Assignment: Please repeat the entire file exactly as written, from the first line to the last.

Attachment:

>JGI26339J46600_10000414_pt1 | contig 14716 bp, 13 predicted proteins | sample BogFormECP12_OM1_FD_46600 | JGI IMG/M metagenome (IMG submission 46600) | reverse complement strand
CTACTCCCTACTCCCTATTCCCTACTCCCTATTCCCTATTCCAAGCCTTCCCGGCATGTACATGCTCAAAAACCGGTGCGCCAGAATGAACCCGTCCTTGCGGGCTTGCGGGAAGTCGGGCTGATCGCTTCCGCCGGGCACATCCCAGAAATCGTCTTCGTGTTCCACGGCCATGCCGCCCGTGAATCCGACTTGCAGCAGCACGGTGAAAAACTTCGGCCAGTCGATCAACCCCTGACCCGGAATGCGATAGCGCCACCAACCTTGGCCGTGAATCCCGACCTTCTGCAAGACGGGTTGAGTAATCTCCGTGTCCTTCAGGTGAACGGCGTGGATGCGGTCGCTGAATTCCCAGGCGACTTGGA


>JGI26339J46600_10000414_pt1 | contig 14716 bp, 13 predicted proteins | sample BogFormECP12_OM1_FD_46600 | JGI IMG/M metagenome (IMG submission 46600) | reverse complement strand
CTACTCCCTACTCCCTATTCCCTACTCCCTATTCCCTATTCCAAGCCTTCCCGGCATGTACATGCTCAAAAACCGGTGCGCCAGAATGAACCCGTCCTTGCGGGCTTGCGGGAAGTCGGGCTGATCGCTTCCGCCGGGCACATCCCAGAAATCGTCTTCGTGTTCCACGGCCATGCCGCCCGTGAATCCGACTTGCAGCAGCACGGTGAAAAACTTCGGCCAGTCGATCAACCCCTGACCCGGAATGCGATAGCGCCACCAACCTTGGCCGTGAATCCCGACCTTCTGCAAGACGGGTTGAGTAATCTCCGTGTCCTTCAGGTGAACGGCGTGGATGCGGTCGCTGAATTCCCAGGCGACTTGGA